Another important family of navigation functions is constructed from
harmonic functions [236,239,240,481,529]. A
function is called a harmonic function if it satisfies
the differential equation

(8.49) 
There are many possible solutions to the equation, depending on the
conditions along the boundary of the domain over which is
defined. A simple discbased example is given in [235]
for which an analytical solution exists. Complicated navigation
functions are generally defined by imposing constraints on
along the boundary of
. A Dirichlet boundary condition
means that the boundary must be held to a constant value. Using this
condition, a harmonic navigation function can be developed that guides
the state into a goal region from anywhere in a simply connected state
space. If there are interior obstacles, then a Neumann boundary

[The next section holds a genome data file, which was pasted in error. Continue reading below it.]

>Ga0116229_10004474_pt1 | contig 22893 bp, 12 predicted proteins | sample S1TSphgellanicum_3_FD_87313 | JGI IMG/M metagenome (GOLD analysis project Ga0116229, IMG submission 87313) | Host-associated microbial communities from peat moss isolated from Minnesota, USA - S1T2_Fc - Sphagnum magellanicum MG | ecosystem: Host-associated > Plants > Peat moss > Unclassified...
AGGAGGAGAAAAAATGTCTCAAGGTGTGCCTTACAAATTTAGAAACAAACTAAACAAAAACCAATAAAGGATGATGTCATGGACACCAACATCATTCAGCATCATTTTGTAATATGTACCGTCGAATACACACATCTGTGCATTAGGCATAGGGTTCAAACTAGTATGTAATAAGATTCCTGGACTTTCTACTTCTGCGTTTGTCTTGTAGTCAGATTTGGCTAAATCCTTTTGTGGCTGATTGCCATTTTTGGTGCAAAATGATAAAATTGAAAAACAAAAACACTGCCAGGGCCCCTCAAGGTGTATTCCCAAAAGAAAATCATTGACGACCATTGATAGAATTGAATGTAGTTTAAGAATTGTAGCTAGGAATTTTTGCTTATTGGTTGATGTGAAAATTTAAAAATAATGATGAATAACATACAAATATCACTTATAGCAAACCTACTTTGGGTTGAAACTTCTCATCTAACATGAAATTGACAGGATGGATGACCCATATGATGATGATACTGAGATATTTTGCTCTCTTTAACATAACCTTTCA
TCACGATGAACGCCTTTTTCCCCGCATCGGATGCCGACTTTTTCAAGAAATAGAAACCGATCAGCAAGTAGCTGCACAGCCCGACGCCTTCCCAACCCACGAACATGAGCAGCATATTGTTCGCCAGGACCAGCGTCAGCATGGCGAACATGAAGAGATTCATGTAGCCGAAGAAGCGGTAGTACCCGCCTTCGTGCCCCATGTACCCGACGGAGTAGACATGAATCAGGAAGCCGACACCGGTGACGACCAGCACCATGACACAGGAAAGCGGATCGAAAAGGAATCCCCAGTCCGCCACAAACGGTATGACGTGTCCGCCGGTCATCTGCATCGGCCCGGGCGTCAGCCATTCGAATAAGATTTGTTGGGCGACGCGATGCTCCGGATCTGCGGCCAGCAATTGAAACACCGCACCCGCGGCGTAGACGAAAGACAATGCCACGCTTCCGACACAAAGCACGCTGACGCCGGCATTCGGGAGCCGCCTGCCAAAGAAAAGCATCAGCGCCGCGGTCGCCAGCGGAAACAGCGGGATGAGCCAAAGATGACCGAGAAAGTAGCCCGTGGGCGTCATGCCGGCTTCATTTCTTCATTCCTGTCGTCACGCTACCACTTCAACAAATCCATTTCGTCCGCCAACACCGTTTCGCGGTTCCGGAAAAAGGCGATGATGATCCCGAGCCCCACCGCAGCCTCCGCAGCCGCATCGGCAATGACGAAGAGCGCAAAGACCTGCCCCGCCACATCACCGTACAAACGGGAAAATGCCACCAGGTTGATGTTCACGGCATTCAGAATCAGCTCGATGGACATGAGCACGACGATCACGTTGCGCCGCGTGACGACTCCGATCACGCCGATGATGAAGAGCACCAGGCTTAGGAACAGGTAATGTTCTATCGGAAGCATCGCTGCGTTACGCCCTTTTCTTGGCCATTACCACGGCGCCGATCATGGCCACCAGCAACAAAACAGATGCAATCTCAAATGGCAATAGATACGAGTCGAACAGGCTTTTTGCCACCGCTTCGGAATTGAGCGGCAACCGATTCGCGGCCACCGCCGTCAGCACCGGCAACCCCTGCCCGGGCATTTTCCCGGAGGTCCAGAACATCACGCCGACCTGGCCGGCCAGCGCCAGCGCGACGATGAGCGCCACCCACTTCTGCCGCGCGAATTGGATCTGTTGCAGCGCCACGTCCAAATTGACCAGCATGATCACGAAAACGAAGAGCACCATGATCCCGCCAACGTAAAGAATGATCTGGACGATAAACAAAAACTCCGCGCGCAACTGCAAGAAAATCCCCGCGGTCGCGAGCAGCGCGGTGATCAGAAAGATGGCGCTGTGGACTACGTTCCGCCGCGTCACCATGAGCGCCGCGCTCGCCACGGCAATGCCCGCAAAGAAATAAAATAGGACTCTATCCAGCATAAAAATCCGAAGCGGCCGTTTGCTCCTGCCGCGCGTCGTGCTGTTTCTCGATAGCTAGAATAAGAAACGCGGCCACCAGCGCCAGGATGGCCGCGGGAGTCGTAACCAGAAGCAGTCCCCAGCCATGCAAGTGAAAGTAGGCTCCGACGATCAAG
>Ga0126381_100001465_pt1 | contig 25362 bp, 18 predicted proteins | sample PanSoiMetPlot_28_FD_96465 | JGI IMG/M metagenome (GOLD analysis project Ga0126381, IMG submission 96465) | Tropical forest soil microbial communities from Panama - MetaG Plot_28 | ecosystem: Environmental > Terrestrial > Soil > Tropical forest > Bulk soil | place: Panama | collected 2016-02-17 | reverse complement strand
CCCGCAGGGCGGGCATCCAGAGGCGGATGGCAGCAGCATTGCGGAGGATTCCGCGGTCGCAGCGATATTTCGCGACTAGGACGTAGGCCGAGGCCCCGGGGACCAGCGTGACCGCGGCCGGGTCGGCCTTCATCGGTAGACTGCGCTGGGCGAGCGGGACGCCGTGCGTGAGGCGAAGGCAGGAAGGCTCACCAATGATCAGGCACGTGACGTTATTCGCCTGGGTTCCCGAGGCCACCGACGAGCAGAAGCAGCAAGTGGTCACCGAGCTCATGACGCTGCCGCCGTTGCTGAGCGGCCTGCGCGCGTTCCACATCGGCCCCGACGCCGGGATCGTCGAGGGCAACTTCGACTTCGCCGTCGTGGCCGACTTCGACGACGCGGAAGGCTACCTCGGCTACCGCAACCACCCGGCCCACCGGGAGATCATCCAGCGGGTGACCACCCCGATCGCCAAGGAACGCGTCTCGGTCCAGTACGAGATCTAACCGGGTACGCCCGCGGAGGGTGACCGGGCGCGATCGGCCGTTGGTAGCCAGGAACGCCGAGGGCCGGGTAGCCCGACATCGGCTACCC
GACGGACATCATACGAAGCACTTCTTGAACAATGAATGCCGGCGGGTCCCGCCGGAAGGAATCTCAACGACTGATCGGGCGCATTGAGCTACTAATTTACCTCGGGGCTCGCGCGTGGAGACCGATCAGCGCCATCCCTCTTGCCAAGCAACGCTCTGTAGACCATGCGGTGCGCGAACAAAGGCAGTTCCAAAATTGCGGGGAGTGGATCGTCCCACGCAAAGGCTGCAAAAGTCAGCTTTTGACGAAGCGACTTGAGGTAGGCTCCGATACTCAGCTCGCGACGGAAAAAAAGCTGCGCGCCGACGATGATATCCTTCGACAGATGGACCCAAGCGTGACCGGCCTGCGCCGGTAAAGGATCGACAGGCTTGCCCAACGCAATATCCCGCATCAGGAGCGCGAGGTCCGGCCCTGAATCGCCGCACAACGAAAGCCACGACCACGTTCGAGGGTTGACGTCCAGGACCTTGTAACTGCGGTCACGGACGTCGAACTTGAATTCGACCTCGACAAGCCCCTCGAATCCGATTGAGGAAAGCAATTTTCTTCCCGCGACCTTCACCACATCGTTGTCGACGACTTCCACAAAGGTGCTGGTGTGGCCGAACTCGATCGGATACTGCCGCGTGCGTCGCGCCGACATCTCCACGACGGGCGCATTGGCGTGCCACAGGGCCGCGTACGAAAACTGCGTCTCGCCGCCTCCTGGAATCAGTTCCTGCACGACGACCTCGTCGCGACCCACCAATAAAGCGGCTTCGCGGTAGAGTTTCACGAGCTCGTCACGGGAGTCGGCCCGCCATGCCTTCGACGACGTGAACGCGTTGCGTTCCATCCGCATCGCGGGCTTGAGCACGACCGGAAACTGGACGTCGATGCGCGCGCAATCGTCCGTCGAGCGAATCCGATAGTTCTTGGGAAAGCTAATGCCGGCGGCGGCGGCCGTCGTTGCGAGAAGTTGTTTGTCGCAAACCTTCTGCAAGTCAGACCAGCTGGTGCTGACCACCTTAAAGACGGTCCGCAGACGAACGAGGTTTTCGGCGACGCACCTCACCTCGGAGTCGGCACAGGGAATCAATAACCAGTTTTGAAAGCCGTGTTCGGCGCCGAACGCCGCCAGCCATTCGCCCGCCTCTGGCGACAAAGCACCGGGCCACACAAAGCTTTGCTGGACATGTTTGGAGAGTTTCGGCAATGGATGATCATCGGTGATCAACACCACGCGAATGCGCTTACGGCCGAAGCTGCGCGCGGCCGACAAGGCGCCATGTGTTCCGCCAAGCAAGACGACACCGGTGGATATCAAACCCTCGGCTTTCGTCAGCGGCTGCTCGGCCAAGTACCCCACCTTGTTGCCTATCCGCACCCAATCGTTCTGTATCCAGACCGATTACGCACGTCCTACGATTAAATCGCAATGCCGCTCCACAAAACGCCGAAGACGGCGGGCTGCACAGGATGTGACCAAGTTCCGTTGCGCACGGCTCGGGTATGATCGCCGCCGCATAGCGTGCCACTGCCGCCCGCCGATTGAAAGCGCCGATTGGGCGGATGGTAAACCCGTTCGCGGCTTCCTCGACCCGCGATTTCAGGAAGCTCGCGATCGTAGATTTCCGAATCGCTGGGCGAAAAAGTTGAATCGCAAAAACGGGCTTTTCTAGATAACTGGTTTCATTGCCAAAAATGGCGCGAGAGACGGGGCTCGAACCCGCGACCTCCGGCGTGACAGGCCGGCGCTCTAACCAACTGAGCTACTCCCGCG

condition forces the velocity vectors to be tangent to the obstacle
boundary. By solving (8.49) under a combination of both
boundary conditions, a harmonic navigation function can be constructed
that avoids obstacles by moving parallel to their boundaries and
eventually landing in the goal. It has been shown under general
conditions that navigation functions can be produced
[240,239]; however, the main problems are that the
boundary of
is usually not constructed explicitly (recall why
this was avoided in Chapter 5) and that a numerical
solution to (8.49) is expensive to compute. This can be
achieved, for example, by using GaussSeidel iterations (as indicated
in [240]), which are related to value iteration (see
[96] for the distinction). A samplingbased approach to
constructing navigation functions via harmonic functions is presented
in [124]. Value iteration will be used to produce approximate,
optimal navigation functions in Section 8.5.2.
Steven M LaValle
20120420